Nearby Lea Gardens is home to one of England's finest collections of specie Rhododendrons and Azaleas. The market towns of Matlock, Belper and Wirksworth are all located within a 15-minute drive. Further amenities are on offer in nearby Derby, Chesterfield, and Ashbourne within 25-minute’s' drive, as well as Sheffield and Nottingham which are 30-40 minutes away.

There is fantastic walking, biking, and climbing in the Derwent and Amber valleys and on the doorstep in Lea Wood nature reserve, which is owned by Derbyshire Wildlife Trust and carpeted in bluebells and wild daffodils in springtime. The area is situated at the edge of the beautiful Peak District, renowned for its authentic stone villages, picturesque countryside and grand stately homes such as Chatsworth House and Haddon Hall.

Transport Links

The national motorway network can be accessed from the M1 (J28) 10 miles away. 

There are direct rail services to London St Pancras, from Derby, taking from 1 hour 30 minutes. 

Manchester Airport and Birmingham Airport can be reached in 75 minutes, while East Midlands Airport is around 45 minutes away. 

Fantastic Schools

Lea Primary school and Crich Junior School are both outstanding rated primary schools only 0.5 and 1.9 miles away. There is a good choice of secondary schools in the area including Highfields and well-regarded independent schools including Denstone College, Repton School, Derby Grammar, Sheffield High School for Girls and Mount St. Mary’s College.

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Chapter Three

Chapters Past

‘As one of the lovely spots of the county of Derby, Lea Hurst stands naturally high, but as the home of Florence Nightingale, it possesses an historical interest that will always remain.’

- “Black's Tourist Guide to Derbyshire" (1864)

It is only time and not space which separates us from the people of the past, and Lea Hurst certainly has a fantastically rich past.

Florence Nightingale’s father William Shore inherited Lea Hurst, which was part of the estate of his great uncle Peter Nightingale in 1815 and subsequently adopted the family name of Nightingale. The site was occupied by a comparatively modest 17th century farmhouse at the time, which William expanded and subsumed into the current house which was built in the Elizabethan style and served from the mid 1820s onwards as the family’s holiday house where they spent long summers away from their main residence at Embley Park in Hampshire.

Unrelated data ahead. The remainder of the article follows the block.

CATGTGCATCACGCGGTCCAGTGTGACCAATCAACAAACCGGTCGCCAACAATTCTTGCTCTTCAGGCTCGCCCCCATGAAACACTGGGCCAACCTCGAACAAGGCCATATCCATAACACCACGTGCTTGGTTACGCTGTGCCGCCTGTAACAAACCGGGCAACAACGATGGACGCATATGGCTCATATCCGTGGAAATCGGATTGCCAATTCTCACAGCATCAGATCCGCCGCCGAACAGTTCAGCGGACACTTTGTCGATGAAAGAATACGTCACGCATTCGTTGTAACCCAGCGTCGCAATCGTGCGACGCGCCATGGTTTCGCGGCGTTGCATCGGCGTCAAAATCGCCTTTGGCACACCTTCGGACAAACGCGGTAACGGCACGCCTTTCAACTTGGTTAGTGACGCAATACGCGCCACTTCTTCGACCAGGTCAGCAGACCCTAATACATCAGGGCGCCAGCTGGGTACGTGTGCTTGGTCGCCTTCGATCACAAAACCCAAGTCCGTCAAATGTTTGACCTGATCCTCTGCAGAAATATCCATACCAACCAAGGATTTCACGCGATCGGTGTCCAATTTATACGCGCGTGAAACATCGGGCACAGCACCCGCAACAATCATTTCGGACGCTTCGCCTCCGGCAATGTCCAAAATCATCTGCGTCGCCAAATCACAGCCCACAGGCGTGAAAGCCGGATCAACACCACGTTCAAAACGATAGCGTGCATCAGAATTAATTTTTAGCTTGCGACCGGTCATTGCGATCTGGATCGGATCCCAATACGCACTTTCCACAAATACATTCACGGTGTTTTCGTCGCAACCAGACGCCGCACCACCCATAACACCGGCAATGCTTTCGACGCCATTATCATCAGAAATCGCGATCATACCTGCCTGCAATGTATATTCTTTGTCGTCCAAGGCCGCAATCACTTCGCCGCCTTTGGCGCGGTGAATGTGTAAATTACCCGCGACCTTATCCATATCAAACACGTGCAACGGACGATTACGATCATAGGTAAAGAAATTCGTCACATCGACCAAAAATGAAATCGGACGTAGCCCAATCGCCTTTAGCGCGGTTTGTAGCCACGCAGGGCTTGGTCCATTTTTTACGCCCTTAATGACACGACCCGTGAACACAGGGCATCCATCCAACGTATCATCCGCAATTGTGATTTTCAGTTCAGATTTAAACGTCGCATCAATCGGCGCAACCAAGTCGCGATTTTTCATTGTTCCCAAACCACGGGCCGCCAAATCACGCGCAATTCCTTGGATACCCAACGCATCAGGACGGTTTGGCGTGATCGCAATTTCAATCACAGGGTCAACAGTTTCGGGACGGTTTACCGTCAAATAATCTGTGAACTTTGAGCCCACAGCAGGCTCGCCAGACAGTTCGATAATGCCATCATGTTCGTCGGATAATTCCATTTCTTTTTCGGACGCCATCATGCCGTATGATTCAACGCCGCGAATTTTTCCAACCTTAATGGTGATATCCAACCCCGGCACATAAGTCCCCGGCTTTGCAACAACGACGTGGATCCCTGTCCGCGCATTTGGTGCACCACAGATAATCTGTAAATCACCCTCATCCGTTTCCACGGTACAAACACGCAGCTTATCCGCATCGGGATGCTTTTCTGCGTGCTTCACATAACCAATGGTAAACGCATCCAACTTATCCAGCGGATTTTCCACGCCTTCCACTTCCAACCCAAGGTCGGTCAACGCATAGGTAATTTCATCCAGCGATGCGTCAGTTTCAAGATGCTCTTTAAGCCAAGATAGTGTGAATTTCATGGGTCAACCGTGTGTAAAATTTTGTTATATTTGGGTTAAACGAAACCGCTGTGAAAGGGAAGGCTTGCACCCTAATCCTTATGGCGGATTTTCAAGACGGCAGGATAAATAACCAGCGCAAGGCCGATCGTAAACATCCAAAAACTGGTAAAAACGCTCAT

Unusually for the time, William Nightingale devoted his energies to educating his two daughters Parthenope and Florence himself. Florence was a particularly able student and benefitted from exposure to a breadth of subjects and a depth of education that other women of her generation and social standing would not have had. Her studies included mathematics, science and philosophy as well as several languages, all of which put her in good stead for her remarkable calling.

Florence enjoyed a happy childhood at Lea Hurst and gained formative experience spending time within the local community, conducting home visits to the sick and poor in the surrounding villages. This experience was a key driver in her ambition to transform the quality of nursing care along with improving domestic sanitary conditions. Both would have a profound impact on health and social care system not just in the UK but around the world, as Florence’s blueprint for nursing and social care were rolled out.

Famously publicity-shy, she was particularly drawn to the picturesque sanctuary that her beloved childhood home provided throughout her life, and she chose to travel incognito directly to Derbyshire following her return from the Crimea in 1856, allegedly arriving at Lea Hurst completely unannounced carrying her suitcases up the long drive.

In 1951, following the death of the last Nightingale occupier of Lea Hurst (Louis Hilary Shore Nightingale), Lea Hurst became a home for retired nurses, before being purchased by the Royal Surgical Society to become a nursing home, which operated until 2004. The current owners purchased the house in 2011 and have taken the greatest care to both restore the house’s original function as a family home, whilst also researching and preserving its unique history, including amassing a substantial collection of historic letters, pictures, drawings and furniture connected with the house and the Nightingale family.